Lee wrote that even though Krik and his experts have acknowledged that asbestos-induced lung cancer is a dose-responsive disease, the plaintiff still intended to have his experts testify that any exposure to asbestos, regardless of dosage, is sufficient to cause an asbestos related disease.
Lee also notes that Krik failed to offer any expert testimony explaining how much asbestos exposure he actually experienced and whether the dosage was even sufficient enough to cause his disease.
“Krik’s argument that a single exposure or a de minimis exposure satisfies the substantial contributing factor test under Illinois law incorrectly states the controlling law: it is not that de minimis exposure is sufficient, but that more than de minimis exposure is required to prove causation,” he wrote. “Krik’s argument, therefore, is unavailing.”
Instead, the claimant relied on the any exposure theory to prove causation for lung cancer, a disease with many causes ranging from asbestos exposure to cigarette smoke.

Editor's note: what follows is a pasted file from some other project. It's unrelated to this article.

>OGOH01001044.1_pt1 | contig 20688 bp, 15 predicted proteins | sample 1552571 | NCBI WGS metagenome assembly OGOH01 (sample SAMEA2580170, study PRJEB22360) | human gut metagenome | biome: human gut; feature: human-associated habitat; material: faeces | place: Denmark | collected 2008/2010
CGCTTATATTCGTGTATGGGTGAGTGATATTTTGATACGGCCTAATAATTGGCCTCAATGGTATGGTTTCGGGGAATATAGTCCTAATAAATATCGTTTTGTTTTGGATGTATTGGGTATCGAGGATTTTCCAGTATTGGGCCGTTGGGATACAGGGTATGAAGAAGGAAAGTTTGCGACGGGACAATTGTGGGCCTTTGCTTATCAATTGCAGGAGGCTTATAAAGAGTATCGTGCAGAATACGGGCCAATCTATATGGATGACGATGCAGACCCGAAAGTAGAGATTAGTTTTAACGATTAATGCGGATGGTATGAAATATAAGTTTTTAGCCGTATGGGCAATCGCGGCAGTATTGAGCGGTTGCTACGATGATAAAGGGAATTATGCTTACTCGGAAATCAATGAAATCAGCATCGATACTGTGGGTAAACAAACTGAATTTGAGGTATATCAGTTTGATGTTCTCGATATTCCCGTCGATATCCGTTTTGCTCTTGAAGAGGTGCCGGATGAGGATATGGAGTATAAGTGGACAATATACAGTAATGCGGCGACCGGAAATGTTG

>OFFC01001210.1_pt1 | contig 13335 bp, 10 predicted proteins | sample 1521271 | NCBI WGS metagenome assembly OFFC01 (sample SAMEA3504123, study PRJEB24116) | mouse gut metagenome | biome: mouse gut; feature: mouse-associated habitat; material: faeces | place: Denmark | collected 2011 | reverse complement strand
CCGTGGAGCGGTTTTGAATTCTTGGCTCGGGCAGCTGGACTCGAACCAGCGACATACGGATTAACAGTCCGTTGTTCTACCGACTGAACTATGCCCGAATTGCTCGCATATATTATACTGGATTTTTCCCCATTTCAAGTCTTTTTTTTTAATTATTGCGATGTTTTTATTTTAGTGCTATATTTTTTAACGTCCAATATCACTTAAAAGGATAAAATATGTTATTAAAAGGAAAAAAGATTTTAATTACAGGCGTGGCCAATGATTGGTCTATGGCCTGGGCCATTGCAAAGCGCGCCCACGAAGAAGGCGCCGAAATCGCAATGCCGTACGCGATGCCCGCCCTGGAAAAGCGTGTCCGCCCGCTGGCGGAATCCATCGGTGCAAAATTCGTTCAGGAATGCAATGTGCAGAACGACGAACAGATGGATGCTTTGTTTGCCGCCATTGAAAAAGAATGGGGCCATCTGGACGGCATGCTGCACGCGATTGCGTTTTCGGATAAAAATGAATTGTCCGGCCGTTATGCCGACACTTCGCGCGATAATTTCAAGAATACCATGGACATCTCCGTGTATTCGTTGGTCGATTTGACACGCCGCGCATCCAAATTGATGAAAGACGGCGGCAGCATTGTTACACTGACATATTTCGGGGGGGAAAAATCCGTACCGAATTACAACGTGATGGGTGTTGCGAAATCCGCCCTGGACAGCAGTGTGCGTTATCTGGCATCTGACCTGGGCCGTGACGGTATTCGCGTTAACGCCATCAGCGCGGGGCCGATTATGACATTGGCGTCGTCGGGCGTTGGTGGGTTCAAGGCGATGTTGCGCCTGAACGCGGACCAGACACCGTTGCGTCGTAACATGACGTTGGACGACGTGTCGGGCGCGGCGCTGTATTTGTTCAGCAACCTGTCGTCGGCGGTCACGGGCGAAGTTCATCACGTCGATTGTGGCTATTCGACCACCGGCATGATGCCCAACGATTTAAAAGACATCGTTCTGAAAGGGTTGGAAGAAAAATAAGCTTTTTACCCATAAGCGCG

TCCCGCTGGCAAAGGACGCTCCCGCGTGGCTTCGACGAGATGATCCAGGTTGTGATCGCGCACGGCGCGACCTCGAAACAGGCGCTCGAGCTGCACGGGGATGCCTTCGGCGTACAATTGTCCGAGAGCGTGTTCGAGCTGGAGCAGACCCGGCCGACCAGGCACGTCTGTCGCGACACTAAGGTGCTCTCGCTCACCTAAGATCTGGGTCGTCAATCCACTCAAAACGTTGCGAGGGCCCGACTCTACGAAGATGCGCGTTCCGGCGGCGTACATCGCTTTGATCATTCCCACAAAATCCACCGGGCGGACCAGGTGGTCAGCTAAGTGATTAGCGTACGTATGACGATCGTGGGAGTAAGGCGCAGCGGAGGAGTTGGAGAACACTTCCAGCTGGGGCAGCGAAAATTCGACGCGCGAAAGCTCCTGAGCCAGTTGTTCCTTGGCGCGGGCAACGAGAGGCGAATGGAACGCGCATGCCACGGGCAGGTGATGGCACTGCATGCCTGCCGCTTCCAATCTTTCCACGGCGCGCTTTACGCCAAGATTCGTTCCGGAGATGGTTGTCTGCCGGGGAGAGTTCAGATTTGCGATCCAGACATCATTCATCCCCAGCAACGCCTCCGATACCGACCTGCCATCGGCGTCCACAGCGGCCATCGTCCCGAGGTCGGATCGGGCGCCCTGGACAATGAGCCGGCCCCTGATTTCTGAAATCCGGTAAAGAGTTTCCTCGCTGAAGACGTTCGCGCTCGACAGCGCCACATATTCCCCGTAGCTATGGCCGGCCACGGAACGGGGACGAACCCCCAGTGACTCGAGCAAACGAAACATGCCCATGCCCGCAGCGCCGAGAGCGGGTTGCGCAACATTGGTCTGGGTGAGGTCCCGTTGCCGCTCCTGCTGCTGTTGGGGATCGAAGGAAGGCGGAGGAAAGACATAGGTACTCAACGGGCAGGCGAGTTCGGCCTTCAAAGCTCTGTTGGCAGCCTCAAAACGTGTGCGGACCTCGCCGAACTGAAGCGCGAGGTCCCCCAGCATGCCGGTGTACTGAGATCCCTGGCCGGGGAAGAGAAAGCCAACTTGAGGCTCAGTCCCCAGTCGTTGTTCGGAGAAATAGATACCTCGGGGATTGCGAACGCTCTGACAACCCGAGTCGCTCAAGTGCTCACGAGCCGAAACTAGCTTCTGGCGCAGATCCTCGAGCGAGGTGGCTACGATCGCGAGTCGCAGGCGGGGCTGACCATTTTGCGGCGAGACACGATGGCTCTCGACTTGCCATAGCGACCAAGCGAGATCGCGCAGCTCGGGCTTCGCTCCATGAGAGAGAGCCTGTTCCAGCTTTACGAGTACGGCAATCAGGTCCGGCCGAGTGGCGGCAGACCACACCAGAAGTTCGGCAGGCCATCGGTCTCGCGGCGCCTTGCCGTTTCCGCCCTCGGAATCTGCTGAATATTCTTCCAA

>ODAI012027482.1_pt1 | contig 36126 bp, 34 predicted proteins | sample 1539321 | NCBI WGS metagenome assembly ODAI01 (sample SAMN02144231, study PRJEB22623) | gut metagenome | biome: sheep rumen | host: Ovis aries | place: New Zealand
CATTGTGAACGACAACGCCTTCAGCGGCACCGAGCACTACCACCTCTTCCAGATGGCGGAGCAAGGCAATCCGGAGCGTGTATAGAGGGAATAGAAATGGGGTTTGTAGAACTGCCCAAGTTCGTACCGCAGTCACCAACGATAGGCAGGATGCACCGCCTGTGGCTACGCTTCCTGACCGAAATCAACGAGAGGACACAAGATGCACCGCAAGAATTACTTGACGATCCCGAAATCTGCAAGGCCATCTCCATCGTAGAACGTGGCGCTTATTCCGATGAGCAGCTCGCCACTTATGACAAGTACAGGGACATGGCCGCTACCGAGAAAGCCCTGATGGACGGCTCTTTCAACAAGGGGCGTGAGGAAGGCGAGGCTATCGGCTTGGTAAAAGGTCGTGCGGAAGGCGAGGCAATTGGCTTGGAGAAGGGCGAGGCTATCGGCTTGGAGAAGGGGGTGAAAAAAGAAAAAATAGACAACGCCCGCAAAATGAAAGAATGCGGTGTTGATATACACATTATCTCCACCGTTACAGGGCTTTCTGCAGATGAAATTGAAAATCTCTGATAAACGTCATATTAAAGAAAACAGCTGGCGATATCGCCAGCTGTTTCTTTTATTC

Furthermore, the any exposure theory is inadmissible because Krik’s experts failed to base their opinions on facts specific to this case, the judge ruled. Read more
By Susan Vento, http://www.rollcall.com
Since at least the early 1900s, the lethal risks of asbestos exposure have been known — and intentionally hidden from — American workers and their families by companies of all sorts whose bottom lines were more important than the well-being and very lives of their workers.
For many years, asbestos companies have lobbied at the state and federal levels to erode the constitutional and legal rights of those workers diagnosed with mesothelioma, asbestosis and cancers caused by asbestos. Now they are lobbying Congress once again to delay and deny medical bill payments to those who are sick and dying.